An unusually high number of dog-bite cases were reported in Larkana, when 19 people, the majority of them children, were admitted to the accident and emergency unit of Chandka Medical College Hospital. The next day, taking notice of the worrying rise in cases, the Sindh high court tasked the local government secretary to set up a mechanism for weekly updates with the district municipal corporations, with regard to the dog-bite incidents in their areas.
Keeping in mind the shortage of rabies vaccines in hospitals, even if most dogs are not carriers of the disease, the rise in dog-bite cases is very alarming. In Karachi alone, more than 7,000 cases have been recorded so far this year.
Last year, around 200,000 cases were reported across the province. Each time such an incident appears in the news, there is outrage, outlandish statements are thrown about, and the authorities respond by carrying out mass culling operations, shooting or poisoning dogs on sight in the streets. And yet the problem only seems to get worse, while the stray dog population keeps increasing.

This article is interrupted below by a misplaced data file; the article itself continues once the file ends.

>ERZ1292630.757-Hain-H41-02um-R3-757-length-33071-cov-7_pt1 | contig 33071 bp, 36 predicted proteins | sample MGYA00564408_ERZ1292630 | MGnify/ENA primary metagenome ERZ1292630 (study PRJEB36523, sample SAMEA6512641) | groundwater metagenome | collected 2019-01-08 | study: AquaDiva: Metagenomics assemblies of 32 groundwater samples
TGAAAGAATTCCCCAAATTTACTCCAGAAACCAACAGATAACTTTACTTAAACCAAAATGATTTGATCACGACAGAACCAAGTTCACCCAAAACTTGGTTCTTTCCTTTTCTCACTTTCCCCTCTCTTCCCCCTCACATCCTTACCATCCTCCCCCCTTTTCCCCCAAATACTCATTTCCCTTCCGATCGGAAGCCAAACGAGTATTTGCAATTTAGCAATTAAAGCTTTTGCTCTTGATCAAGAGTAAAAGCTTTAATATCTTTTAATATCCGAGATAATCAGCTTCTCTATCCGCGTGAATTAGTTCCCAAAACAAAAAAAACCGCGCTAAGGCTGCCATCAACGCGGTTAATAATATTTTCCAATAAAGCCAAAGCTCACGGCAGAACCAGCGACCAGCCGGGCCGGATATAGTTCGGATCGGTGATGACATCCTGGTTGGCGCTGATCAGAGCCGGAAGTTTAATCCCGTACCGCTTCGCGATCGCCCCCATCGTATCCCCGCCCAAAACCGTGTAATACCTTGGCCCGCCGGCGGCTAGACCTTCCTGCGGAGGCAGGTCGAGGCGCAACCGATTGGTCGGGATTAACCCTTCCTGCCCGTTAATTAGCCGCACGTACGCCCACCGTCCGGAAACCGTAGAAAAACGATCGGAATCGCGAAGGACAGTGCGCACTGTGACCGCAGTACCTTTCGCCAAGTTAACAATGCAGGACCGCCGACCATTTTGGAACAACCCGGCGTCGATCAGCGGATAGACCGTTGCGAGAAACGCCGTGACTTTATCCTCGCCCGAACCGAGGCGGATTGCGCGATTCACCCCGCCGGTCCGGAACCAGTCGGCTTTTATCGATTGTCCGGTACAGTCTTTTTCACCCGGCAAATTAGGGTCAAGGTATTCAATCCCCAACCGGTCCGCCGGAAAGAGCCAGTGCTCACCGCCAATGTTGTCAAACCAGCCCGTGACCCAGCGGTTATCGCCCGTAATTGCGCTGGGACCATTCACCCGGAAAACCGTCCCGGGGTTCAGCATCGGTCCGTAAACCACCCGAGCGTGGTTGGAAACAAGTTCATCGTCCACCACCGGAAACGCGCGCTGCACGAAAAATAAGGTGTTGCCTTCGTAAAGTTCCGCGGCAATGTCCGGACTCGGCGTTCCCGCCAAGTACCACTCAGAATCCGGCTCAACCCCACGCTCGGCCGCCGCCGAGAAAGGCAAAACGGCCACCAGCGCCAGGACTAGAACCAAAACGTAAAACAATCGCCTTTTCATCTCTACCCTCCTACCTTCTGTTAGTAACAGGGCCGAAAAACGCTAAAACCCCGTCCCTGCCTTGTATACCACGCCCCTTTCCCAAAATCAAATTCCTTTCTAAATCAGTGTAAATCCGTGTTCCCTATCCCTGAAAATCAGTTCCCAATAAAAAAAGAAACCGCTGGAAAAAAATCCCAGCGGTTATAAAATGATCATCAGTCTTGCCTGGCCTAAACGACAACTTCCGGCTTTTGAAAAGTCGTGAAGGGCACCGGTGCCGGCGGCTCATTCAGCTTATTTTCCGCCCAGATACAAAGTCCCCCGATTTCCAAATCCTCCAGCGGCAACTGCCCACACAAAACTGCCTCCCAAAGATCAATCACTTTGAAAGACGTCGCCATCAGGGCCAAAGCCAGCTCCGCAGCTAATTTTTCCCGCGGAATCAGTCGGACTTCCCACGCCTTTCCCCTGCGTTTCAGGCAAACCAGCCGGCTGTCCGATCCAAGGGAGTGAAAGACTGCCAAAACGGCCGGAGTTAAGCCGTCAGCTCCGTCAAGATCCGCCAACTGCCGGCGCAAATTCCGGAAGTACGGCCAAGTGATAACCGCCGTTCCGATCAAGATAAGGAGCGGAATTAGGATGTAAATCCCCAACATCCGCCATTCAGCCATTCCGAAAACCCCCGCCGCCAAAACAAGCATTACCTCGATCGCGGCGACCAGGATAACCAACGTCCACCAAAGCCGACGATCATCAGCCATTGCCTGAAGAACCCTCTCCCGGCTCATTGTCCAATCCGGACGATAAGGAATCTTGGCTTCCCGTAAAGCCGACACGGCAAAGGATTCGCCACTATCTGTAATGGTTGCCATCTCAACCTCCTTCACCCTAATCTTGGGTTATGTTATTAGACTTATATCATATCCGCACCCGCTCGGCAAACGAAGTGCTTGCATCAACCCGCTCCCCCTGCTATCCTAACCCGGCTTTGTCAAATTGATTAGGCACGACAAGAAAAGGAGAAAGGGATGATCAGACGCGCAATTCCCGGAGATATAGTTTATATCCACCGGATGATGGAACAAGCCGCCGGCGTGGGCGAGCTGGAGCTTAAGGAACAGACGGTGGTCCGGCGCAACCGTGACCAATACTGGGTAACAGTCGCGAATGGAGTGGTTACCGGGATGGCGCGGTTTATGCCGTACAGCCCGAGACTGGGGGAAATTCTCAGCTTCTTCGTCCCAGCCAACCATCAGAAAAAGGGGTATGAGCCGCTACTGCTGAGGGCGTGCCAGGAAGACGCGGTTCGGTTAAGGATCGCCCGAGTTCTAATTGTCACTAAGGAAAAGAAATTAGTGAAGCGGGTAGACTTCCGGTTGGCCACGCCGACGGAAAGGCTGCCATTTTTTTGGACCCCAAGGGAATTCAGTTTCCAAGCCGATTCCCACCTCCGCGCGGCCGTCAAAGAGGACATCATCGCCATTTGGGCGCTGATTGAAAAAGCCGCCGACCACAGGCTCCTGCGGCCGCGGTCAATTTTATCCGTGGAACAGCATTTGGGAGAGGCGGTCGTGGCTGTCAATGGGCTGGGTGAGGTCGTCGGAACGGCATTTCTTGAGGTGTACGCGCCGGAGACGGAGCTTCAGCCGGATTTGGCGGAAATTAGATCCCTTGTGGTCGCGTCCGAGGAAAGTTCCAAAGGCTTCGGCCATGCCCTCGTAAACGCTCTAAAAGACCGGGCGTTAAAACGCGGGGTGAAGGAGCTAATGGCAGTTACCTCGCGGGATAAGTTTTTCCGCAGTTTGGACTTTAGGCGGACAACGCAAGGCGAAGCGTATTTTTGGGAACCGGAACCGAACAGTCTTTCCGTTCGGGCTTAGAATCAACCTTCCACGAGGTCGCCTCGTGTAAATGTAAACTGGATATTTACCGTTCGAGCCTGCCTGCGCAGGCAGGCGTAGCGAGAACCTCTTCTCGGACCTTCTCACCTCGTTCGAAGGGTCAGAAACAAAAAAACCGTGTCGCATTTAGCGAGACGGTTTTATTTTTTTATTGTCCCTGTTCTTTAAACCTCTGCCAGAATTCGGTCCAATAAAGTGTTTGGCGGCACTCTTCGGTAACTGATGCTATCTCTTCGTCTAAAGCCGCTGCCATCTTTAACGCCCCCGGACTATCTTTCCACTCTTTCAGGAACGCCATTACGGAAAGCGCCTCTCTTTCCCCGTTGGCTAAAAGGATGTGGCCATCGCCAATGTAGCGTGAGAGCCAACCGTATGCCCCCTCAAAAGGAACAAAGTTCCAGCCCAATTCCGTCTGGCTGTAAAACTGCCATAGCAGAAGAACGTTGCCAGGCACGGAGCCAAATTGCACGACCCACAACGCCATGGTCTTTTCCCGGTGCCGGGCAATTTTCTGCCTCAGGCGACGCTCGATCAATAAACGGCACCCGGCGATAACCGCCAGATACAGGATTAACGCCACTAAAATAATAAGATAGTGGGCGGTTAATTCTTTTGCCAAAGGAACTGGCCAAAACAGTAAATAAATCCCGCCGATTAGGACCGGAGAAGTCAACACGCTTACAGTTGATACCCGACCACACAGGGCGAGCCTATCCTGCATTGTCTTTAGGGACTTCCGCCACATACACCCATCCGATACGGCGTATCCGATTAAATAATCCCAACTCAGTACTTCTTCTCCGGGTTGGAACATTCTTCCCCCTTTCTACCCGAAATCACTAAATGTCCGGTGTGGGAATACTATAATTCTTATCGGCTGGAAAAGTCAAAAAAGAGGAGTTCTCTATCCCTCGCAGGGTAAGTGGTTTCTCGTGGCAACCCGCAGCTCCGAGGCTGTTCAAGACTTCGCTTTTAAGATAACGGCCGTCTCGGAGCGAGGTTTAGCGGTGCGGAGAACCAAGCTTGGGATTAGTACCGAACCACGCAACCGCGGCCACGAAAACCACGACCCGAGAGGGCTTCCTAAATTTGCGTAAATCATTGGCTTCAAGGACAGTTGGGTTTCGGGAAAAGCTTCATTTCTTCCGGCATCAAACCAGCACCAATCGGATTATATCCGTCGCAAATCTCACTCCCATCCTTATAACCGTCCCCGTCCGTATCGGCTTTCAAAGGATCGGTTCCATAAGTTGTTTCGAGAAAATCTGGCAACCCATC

Clearly, these knee-jerk ‘solutions’ are not working, and might even be exacerbating the issue. Instead, trap-neuter-release TNR programmes need to be carried out on a mass scale, even if the process is more expensive and time-consuming.
Along with TNR operations, there have to be popular campaigns that aim to change attitudes towards animals. Issues like these cannot be left to a handful of individuals to ‘fix’ or ‘solve’ because there is a deeper cultural problem at play, and this concerns the general population’s treatment of stray dogs, which can range from demonstration to indifference.
Few people with means are ready to adopt them, choosing breeds that are not local to the region. It is also not uncommon to see people treat stray animals with cruelty: teasing, torturing or beating them. Dogs are loyal companions and protectors, and only become a threat when they feel threatened.